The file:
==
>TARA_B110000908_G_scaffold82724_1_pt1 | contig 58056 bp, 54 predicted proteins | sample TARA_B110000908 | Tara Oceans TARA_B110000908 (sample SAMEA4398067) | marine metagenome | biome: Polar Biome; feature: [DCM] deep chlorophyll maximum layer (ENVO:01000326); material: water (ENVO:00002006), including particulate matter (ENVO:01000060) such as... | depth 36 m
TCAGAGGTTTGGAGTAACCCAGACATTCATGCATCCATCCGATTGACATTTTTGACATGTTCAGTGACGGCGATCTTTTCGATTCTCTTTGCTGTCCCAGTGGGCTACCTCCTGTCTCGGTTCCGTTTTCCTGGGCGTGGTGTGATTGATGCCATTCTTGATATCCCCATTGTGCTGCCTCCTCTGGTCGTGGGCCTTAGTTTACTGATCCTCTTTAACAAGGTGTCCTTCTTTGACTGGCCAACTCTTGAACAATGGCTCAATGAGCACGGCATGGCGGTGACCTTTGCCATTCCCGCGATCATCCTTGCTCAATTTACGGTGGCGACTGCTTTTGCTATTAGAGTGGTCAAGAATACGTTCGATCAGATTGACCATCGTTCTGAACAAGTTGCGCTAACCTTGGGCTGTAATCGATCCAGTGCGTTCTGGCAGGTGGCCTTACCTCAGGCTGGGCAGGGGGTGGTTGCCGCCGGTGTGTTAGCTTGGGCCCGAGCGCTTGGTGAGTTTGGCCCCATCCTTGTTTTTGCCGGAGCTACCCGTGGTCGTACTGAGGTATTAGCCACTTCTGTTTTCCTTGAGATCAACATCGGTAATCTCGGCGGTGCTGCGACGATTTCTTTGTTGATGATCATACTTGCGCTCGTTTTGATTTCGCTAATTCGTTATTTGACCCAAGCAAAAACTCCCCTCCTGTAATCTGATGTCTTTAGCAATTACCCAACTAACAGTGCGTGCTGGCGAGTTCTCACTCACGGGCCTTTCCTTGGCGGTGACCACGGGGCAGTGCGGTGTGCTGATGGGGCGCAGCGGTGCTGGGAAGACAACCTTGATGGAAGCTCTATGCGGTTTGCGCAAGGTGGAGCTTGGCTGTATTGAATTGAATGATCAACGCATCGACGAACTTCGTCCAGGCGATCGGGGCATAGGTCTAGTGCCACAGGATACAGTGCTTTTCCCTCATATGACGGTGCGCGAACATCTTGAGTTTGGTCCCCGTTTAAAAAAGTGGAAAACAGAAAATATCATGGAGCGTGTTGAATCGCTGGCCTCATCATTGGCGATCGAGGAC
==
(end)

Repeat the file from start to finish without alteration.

>TARA_B110000908_G_scaffold82724_1_pt1 | contig 58056 bp, 54 predicted proteins | sample TARA_B110000908 | Tara Oceans TARA_B110000908 (sample SAMEA4398067) | marine metagenome | biome: Polar Biome; feature: [DCM] deep chlorophyll maximum layer (ENVO:01000326); material: water (ENVO:00002006), including particulate matter (ENVO:01000060) such as... | depth 36 m
TCAGAGGTTTGGAGTAACCCAGACATTCATGCATCCATCCGATTGACATTTTTGACATGTTCAGTGACGGCGATCTTTTCGATTCTCTTTGCTGTCCCAGTGGGCTACCTCCTGTCTCGGTTCCGTTTTCCTGGGCGTGGTGTGATTGATGCCATTCTTGATATCCCCATTGTGCTGCCTCCTCTGGTCGTGGGCCTTAGTTTACTGATCCTCTTTAACAAGGTGTCCTTCTTTGACTGGCCAACTCTTGAACAATGGCTCAATGAGCACGGCATGGCGGTGACCTTTGCCATTCCCGCGATCATCCTTGCTCAATTTACGGTGGCGACTGCTTTTGCTATTAGAGTGGTCAAGAATACGTTCGATCAGATTGACCATCGTTCTGAACAAGTTGCGCTAACCTTGGGCTGTAATCGATCCAGTGCGTTCTGGCAGGTGGCCTTACCTCAGGCTGGGCAGGGGGTGGTTGCCGCCGGTGTGTTAGCTTGGGCCCGAGCGCTTGGTGAGTTTGGCCCCATCCTTGTTTTTGCCGGAGCTACCCGTGGTCGTACTGAGGTATTAGCCACTTCTGTTTTCCTTGAGATCAACATCGGTAATCTCGGCGGTGCTGCGACGATTTCTTTGTTGATGATCATACTTGCGCTCGTTTTGATTTCGCTAATTCGTTATTTGACCCAAGCAAAAACTCCCCTCCTGTAATCTGATGTCTTTAGCAATTACCCAACTAACAGTGCGTGCTGGCGAGTTCTCACTCACGGGCCTTTCCTTGGCGGTGACCACGGGGCAGTGCGGTGTGCTGATGGGGCGCAGCGGTGCTGGGAAGACAACCTTGATGGAAGCTCTATGCGGTTTGCGCAAGGTGGAGCTTGGCTGTATTGAATTGAATGATCAACGCATCGACGAACTTCGTCCAGGCGATCGGGGCATAGGTCTAGTGCCACAGGATACAGTGCTTTTCCCTCATATGACGGTGCGCGAACATCTTGAGTTTGGTCCCCGTTTAAAAAAGTGGAAAACAGAAAATATCATGGAGCGTGTTGAATCGCTGGCCTCATCATTGGCGATCGAGGAC